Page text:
Chris “Fresh Kid Ice” Wong Won, member of the controversial group, 2 Live Crew, died at age 53 on July 13, 2017. I send warm regards to his family and loved ones who lost their kin entirely too soon.
Let me state this clearly:
You don’t have to like 2 Live Crew.
You can find their music repulsive, degrading to women, and outright vulgar.
You can love 2 Live Crew.
You can find yourself unable to resist the urge to get up and shake your ass when “Hoochie Mama” comes on.
It doesn’t matter. What does matter is the important role 2 Live Crew played in the fight for artistic free speech for ALL musicians.
In 1990, members of 2 Live Crew were arrested for performing “obscene” lyrics to their popular songs.
“The arrest came three days after U.S. District Judge Jose Gonzalez ruled that the group’s album “As Nasty as They Wanna Be” is obscene, making it illegal to sell the record in Broward, Dade and Palm Beach counties. On Friday, a Ft. Lauderdale record store owner was arrested for selling the album to an undercover police officer.”
This reignited the “Obscenity Wars” that had begun making waves in the mid-1980s, with targets like Madonna, Prince, Sheila E., and others coming under fire for their provocative lyrics.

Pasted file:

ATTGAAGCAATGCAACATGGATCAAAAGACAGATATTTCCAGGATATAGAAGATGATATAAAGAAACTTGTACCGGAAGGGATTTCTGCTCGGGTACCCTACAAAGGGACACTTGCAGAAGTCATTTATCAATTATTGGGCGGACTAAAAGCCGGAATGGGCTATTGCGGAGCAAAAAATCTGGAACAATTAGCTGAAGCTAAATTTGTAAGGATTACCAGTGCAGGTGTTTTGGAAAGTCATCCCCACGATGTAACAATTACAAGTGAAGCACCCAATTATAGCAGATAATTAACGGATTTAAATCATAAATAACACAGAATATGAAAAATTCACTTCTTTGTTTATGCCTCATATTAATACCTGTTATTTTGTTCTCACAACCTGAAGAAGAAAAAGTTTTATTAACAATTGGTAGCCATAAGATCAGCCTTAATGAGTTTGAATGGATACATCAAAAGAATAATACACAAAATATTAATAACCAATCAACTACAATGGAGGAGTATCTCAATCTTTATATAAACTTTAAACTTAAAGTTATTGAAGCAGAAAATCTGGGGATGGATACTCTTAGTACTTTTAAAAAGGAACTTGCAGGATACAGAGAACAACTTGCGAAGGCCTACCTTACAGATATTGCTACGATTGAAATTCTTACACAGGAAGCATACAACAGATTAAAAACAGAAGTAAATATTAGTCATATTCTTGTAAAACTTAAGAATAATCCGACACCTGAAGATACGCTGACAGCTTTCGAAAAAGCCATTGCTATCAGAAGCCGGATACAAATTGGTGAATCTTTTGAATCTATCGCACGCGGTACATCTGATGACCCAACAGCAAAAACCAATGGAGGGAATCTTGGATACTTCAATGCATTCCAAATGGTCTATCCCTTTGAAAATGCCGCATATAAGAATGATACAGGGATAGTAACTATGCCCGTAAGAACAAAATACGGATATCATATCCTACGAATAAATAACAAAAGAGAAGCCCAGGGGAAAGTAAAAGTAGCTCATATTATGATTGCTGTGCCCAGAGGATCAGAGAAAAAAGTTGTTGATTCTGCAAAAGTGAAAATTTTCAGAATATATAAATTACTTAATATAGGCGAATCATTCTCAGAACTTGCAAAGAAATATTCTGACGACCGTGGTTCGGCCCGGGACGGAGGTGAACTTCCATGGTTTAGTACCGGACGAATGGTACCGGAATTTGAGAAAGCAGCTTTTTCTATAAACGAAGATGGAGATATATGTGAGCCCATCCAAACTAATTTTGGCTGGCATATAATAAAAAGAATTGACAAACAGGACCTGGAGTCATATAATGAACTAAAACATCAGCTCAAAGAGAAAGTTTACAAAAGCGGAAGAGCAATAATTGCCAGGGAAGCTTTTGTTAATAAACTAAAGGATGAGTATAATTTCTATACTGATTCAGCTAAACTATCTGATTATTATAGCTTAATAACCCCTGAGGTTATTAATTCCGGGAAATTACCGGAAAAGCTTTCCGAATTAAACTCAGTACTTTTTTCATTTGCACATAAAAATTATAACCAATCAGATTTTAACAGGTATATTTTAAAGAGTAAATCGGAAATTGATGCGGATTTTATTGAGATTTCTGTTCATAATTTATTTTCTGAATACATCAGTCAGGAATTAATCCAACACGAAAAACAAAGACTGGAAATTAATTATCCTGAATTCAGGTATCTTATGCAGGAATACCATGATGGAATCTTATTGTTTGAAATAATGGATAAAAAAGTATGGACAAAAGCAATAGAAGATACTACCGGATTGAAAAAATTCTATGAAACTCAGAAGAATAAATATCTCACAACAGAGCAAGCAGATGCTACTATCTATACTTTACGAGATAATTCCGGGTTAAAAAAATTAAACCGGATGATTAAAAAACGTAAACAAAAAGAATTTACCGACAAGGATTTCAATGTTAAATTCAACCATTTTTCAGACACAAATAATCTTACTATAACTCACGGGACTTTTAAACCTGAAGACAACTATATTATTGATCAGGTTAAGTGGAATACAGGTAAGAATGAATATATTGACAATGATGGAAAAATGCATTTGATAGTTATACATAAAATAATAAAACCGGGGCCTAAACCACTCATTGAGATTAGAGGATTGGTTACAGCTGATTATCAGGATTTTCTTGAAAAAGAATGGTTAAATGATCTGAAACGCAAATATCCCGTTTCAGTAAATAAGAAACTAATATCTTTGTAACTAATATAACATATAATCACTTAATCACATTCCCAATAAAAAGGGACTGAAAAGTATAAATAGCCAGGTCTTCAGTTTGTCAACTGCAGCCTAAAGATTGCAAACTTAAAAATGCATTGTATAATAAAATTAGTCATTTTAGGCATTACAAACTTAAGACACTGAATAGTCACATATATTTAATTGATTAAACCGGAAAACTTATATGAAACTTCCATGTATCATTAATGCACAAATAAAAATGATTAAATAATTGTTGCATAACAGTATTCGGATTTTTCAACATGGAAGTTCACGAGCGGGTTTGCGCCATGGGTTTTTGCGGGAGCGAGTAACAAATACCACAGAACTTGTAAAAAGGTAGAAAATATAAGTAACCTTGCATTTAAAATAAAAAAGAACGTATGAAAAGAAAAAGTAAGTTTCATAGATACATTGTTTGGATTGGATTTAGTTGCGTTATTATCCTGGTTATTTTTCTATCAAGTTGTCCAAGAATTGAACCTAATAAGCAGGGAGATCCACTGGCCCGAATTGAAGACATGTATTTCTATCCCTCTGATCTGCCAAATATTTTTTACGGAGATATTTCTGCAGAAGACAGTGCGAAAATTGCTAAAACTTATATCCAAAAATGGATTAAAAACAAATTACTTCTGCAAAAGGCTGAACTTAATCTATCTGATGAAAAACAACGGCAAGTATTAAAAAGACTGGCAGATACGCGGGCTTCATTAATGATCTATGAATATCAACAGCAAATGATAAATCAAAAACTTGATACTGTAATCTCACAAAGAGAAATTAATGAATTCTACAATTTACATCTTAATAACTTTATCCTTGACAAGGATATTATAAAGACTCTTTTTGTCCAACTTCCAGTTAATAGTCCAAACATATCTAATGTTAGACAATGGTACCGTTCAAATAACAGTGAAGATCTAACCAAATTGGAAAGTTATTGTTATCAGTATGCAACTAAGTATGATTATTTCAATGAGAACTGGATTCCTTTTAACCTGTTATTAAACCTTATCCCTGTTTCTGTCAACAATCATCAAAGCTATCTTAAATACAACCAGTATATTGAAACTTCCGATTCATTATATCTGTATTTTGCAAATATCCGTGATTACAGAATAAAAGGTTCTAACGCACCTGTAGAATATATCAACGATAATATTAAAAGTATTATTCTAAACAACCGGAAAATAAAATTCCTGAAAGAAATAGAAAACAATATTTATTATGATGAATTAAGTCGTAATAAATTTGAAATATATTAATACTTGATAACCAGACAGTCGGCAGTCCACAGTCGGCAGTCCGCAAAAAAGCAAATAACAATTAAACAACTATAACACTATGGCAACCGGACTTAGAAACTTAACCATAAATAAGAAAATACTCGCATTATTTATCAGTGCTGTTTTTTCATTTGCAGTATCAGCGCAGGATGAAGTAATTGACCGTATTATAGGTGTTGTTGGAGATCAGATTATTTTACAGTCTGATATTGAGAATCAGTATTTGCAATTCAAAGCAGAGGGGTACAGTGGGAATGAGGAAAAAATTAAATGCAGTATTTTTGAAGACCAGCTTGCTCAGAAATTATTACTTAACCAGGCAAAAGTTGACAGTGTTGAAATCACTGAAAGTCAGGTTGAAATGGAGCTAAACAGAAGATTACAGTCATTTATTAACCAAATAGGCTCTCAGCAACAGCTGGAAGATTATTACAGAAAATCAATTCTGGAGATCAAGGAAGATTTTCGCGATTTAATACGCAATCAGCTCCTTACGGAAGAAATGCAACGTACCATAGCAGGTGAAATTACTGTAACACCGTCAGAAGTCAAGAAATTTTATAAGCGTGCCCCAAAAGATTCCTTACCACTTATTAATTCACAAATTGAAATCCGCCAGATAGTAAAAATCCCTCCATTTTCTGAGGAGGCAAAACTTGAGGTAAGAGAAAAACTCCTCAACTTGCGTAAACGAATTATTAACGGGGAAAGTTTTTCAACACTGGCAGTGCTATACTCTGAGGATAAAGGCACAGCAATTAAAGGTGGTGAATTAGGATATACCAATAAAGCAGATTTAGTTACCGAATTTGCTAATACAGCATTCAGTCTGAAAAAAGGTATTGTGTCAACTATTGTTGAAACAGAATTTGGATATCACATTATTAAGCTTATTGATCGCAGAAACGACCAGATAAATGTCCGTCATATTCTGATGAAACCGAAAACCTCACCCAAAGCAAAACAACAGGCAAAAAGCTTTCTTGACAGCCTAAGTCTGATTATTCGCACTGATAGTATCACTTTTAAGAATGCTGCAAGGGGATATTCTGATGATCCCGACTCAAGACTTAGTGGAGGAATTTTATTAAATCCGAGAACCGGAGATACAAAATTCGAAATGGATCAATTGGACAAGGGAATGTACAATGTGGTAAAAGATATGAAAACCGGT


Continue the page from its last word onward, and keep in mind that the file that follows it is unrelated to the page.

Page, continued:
In 1991, the case was over and 2 Live Crew was left alone. They’d garnered a lot of support from people across industries and adamant defenders of the 1st amendment.
A few years later, 2 Live Crew came under fire (again) and successfully argued the right to make parody songs. They found support in outlets like Saturday Night Live and mastermind behind the group, Luther “Luke” Campbell walked away not only a free artist, but a trailblazer whose fight would help artists for decades to come.
This is a bit of Hip-Hop history we can’t let be erased, regardless of how we feel about their music. We have to protect artists’ rights to make the music they want and let the public decide if they want to support them or not. That’s how it should always work and I’m issuing this reminder to younger folks who want to “cancel” people over lyrics:
You don’t have to support an artists’ work and you can protest against it all you want. It is your right to pushback and call for a boycott of their music as they see fit. But when we get into a space of denying people the right to even create art without passing specific standards of arbitrarily-generated moral inspection, we’re veering into very dangerous territory– a space that violates a sacred right we often take for granted: freedom of expression.
Rest in peace, Chris, one of the first mainstream Asian-American Hip-Hop artists to hit the scene. Thank you for your commitment to a fight that paved the way for so many artists to make the art they create today.
Photo: Miami Herald
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